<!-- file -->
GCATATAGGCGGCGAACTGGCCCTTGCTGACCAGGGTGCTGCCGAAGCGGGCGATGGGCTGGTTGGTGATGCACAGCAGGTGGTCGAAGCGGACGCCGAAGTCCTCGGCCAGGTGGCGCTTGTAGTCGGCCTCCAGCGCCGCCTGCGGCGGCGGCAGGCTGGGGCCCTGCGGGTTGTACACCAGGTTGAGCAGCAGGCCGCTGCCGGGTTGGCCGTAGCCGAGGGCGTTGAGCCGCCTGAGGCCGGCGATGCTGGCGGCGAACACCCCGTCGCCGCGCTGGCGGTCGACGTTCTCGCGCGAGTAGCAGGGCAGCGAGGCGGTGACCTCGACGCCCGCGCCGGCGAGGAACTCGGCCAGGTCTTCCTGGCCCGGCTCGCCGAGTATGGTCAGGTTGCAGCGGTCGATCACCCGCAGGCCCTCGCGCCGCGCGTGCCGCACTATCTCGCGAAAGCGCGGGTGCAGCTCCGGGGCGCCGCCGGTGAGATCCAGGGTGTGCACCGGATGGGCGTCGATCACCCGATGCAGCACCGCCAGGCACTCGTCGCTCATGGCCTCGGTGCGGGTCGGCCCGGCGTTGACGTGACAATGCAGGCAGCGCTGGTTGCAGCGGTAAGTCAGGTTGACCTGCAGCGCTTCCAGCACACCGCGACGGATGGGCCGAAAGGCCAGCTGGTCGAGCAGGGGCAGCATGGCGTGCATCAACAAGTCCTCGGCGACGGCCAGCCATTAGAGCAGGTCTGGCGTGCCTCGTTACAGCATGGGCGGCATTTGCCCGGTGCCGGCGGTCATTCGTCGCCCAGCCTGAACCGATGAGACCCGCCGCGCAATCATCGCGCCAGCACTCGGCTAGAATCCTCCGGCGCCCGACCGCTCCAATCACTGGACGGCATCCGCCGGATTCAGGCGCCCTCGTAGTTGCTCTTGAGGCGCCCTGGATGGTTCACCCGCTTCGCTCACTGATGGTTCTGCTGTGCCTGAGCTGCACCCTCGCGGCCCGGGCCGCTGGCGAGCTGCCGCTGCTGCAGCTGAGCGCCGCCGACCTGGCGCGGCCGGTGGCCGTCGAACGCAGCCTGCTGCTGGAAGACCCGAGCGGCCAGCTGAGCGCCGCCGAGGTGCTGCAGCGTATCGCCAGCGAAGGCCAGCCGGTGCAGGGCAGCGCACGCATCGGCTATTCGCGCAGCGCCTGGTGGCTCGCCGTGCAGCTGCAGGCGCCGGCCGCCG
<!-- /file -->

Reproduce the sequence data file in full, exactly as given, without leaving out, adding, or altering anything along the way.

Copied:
GCATATAGGCGGCGAACTGGCCCTTGCTGACCAGGGTGCTGCCGAAGCGGGCGATGGGCTGGTTGGTGATGCACAGCAGGTGGTCGAAGCGGACGCCGAAGTCCTCGGCCAGGTGGCGCTTGTAGTCGGCCTCCAGCGCCGCCTGCGGCGGCGGCAGGCTGGGGCCCTGCGGGTTGTACACCAGGTTGAGCAGCAGGCCGCTGCCGGGTTGGCCGTAGCCGAGGGCGTTGAGCCGCCTGAGGCCGGCGATGCTGGCGGCGAACACCCCGTCGCCGCGCTGGCGGTCGACGTTCTCGCGCGAGTAGCAGGGCAGCGAGGCGGTGACCTCGACGCCCGCGCCGGCGAGGAACTCGGCCAGGTCTTCCTGGCCCGGCTCGCCGAGTATGGTCAGGTTGCAGCGGTCGATCACCCGCAGGCCCTCGCGCCGCGCGTGCCGCACTATCTCGCGAAAGCGCGGGTGCAGCTCCGGGGCGCCGCCGGTGAGATCCAGGGTGTGCACCGGATGGGCGTCGATCACCCGATGCAGCACCGCCAGGCACTCGTCGCTCATGGCCTCGGTGCGGGTCGGCCCGGCGTTGACGTGACAATGCAGGCAGCGCTGGTTGCAGCGGTAAGTCAGGTTGACCTGCAGCGCTTCCAGCACACCGCGACGGATGGGCCGAAAGGCCAGCTGGTCGAGCAGGGGCAGCATGGCGTGCATCAACAAGTCCTCGGCGACGGCCAGCCATTAGAGCAGGTCTGGCGTGCCTCGTTACAGCATGGGCGGCATTTGCCCGGTGCCGGCGGTCATTCGTCGCCCAGCCTGAACCGATGAGACCCGCCGCGCAATCATCGCGCCAGCACTCGGCTAGAATCCTCCGGCGCCCGACCGCTCCAATCACTGGACGGCATCCGCCGGATTCAGGCGCCCTCGTAGTTGCTCTTGAGGCGCCCTGGATGGTTCACCCGCTTCGCTCACTGATGGTTCTGCTGTGCCTGAGCTGCACCCTCGCGGCCCGGGCCGCTGGCGAGCTGCCGCTGCTGCAGCTGAGCGCCGCCGACCTGGCGCGGCCGGTGGCCGTCGAACGCAGCCTGCTGCTGGAAGACCCGAGCGGCCAGCTGAGCGCCGCCGAGGTGCTGCAGCGTATCGCCAGCGAAGGCCAGCCGGTGCAGGGCAGCGCACGCATCGGCTATTCGCGCAGCGCCTGGTGGCTCGCCGTGCAGCTGCAGGCGCCGGCCGCCG